The product of three-and-a-half years of research, the DICOM-RTV (for Real-Time Video) standard is a major achievement for the teams of the IRT b<>com and DICOM Standards Committee, and a big step in the e-Health market. This advance will make video accessible to a larger number of professionals in operating
rooms, which will have concrete positive impacts on patients.
Drafted by medical professionals and suppliers, the DICOM-RTV standard is the extension of DICOM for real-time exchanges.
Its main purpose is to make video in operating rooms, procedure rooms, and endoscopy rooms not dependent on a single manufacturer. The goal is to provide access to services that are currently too costly for hospitals.
Thanks to DICOM-RTV, there will be more compatible equipment, offering the opportunity to choose between different device makers.
This is progress toward concrete positive consequences for both medical professionals and patients. For instance, an experienced surgeon can watch an operation previously performed by a junior colleague if there was a complication requiring a new procedure, to reduce the risk of error. A major advance, given that out of 8 million operations a year in France, more than 50,000 avoidable serious errors occurred.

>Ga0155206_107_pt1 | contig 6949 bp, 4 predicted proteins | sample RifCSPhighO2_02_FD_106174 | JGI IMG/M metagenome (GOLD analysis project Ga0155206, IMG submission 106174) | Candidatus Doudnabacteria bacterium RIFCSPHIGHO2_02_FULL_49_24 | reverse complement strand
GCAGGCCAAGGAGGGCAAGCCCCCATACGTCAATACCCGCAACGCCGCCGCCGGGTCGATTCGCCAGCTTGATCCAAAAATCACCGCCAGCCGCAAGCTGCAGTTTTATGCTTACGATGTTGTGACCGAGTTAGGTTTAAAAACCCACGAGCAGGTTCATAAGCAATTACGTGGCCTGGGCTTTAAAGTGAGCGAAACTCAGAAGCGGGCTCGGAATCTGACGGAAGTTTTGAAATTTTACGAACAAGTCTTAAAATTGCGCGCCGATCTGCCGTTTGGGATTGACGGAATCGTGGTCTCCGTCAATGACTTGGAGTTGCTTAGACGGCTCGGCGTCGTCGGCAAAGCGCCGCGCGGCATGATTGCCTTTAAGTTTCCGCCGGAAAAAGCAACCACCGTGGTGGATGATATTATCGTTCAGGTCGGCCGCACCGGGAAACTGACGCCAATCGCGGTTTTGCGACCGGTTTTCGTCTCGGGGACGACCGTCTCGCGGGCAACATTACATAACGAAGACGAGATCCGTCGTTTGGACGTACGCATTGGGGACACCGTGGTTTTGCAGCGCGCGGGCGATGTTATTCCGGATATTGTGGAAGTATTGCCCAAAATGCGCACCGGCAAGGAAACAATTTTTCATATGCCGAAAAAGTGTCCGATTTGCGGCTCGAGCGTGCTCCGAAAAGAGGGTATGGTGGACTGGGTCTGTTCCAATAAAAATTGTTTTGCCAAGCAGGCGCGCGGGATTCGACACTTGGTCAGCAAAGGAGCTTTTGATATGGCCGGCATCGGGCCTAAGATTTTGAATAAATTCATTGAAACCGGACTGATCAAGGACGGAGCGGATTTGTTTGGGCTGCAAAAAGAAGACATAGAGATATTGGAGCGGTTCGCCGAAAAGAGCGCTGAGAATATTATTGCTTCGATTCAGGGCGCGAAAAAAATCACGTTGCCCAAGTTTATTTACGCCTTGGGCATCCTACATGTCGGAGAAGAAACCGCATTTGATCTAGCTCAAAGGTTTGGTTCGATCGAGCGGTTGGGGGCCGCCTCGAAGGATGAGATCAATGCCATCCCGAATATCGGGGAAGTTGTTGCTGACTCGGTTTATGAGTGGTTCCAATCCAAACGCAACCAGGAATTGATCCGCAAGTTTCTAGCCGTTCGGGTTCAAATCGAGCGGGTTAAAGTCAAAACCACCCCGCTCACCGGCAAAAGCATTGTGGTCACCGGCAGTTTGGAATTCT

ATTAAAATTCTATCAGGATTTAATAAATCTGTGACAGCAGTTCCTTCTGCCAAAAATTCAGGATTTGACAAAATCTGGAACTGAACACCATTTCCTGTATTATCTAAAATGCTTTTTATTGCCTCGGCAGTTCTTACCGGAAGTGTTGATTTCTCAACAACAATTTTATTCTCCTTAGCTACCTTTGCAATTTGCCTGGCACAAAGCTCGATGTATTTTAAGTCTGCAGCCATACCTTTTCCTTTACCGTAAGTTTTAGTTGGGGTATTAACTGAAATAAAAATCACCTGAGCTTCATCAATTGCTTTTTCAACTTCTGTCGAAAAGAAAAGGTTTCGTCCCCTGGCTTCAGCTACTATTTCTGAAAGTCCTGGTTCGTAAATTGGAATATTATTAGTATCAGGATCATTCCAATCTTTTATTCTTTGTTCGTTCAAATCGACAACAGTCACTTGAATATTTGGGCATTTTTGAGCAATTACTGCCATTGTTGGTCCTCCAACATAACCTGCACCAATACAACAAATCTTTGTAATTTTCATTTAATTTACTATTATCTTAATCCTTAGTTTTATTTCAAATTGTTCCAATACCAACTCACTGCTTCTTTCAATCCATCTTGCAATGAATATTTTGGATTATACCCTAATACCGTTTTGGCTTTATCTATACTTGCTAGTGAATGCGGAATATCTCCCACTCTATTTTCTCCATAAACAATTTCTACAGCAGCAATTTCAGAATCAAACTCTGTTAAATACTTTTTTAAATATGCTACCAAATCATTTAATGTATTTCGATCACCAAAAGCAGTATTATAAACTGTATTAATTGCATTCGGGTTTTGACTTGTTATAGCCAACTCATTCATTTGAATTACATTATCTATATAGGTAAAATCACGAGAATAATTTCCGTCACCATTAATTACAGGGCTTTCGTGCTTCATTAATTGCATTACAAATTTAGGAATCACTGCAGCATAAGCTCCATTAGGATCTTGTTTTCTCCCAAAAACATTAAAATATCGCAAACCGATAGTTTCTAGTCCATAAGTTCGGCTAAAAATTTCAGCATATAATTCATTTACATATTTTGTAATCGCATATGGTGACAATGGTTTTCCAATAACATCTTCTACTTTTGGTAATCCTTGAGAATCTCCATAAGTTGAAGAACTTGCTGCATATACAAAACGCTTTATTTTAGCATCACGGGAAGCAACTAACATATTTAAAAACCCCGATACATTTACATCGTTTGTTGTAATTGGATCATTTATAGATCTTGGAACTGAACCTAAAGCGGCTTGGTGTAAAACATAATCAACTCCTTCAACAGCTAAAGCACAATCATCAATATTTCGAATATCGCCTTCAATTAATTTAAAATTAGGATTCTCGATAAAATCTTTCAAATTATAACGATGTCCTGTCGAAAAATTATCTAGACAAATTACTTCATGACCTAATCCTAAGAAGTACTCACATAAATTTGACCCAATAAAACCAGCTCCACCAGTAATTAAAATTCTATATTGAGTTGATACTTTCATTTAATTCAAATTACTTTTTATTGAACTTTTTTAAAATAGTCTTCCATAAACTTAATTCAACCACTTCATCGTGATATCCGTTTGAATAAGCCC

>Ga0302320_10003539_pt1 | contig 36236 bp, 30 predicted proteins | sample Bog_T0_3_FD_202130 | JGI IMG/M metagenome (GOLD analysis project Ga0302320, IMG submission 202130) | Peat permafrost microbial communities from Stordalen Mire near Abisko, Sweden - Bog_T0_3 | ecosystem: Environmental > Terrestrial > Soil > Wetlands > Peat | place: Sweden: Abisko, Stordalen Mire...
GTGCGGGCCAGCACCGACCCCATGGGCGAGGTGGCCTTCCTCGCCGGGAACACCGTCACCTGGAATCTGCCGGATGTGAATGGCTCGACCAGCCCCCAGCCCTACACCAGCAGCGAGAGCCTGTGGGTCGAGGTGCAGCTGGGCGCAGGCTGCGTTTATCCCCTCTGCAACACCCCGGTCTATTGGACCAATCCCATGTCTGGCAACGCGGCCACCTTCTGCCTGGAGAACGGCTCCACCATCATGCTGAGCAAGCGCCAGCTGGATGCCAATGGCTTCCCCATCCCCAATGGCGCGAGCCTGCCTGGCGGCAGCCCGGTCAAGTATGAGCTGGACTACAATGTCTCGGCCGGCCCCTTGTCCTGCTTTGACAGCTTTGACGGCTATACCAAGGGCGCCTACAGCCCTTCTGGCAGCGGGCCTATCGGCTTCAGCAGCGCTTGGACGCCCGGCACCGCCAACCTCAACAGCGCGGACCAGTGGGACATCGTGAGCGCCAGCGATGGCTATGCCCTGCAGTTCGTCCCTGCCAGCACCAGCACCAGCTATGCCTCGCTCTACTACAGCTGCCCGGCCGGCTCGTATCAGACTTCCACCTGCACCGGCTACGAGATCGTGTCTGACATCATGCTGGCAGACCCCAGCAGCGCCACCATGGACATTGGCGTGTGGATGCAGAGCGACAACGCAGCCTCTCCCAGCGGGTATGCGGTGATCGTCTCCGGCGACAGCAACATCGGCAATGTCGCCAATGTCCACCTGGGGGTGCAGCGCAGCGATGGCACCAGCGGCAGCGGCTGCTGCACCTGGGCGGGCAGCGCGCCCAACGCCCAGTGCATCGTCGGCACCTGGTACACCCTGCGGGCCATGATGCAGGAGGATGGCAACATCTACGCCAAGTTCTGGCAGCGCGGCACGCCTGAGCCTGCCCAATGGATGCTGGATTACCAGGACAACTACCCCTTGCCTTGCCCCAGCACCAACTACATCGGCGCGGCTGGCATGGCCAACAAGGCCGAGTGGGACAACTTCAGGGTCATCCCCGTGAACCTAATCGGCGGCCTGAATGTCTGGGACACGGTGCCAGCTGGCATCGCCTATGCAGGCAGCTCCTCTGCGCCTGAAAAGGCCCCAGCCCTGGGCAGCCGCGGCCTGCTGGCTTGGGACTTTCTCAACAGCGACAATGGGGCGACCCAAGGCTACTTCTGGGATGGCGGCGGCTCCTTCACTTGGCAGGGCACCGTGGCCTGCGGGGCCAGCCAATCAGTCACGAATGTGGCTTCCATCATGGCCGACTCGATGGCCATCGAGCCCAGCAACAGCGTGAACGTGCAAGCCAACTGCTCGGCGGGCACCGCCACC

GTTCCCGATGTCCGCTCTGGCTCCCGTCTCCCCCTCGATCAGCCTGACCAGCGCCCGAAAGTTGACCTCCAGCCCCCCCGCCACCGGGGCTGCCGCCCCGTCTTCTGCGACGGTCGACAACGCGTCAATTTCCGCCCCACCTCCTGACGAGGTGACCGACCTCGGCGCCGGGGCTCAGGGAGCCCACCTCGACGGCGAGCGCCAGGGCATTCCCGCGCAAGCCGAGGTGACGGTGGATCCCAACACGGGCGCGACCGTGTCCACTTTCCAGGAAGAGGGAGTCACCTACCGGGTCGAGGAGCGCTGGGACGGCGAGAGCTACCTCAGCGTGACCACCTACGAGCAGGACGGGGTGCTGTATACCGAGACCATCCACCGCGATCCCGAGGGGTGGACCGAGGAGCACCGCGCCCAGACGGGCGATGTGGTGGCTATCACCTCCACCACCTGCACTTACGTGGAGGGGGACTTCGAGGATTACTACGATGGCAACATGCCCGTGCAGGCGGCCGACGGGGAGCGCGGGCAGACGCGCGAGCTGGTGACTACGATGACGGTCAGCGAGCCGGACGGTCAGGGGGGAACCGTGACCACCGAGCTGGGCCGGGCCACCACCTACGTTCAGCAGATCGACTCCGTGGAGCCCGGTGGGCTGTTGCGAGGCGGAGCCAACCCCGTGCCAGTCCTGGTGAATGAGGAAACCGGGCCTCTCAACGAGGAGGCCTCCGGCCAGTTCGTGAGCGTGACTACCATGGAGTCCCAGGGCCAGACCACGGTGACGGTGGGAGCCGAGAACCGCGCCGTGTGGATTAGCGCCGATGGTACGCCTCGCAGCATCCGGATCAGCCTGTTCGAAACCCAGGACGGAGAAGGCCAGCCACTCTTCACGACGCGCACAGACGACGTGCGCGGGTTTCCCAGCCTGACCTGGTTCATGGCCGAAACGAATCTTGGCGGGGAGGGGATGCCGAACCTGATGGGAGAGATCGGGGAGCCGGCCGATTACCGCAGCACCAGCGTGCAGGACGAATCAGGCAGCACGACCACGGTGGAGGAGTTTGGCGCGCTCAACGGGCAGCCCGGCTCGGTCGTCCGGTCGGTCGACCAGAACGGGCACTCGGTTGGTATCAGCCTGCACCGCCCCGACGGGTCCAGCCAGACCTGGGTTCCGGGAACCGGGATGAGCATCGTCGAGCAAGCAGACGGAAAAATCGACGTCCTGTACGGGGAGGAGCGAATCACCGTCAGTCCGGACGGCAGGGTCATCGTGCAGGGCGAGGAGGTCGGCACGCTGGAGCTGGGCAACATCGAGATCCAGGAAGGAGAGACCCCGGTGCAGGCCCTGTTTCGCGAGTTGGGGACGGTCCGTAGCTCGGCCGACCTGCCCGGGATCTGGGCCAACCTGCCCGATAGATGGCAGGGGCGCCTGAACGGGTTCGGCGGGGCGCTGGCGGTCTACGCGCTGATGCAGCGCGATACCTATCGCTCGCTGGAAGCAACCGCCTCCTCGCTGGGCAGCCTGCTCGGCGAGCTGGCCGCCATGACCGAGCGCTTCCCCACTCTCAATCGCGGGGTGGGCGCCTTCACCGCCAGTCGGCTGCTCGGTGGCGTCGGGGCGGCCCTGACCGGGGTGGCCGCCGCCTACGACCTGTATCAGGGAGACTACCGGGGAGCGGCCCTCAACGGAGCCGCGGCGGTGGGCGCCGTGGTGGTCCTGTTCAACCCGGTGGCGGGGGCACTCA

Emmanuel Cordonnier, Director of e-Health at b<>com: "France is world-famous for the quality of its medical education and research. The DICOM-RTV international standard is a new example of this. We're very proud that b<>com, a French research center based in Rennes, was the driving force behind these three-and-a-half years of research. This is a major step forward for e-Health. Much like the Internet does for computing, DICOM helps to create a consistent ecosystem that allows numerous independent players to provide applications, products, and services with high added value along the entire supply chain.”
Finally, with this new DICOM-RTV standard, b<>com has demonstrated the strength of its development policy, which is based on convergence between teams and research. Much of the IRT's expertise in standardization comes from its work as part of the Video Services Forum (VSF).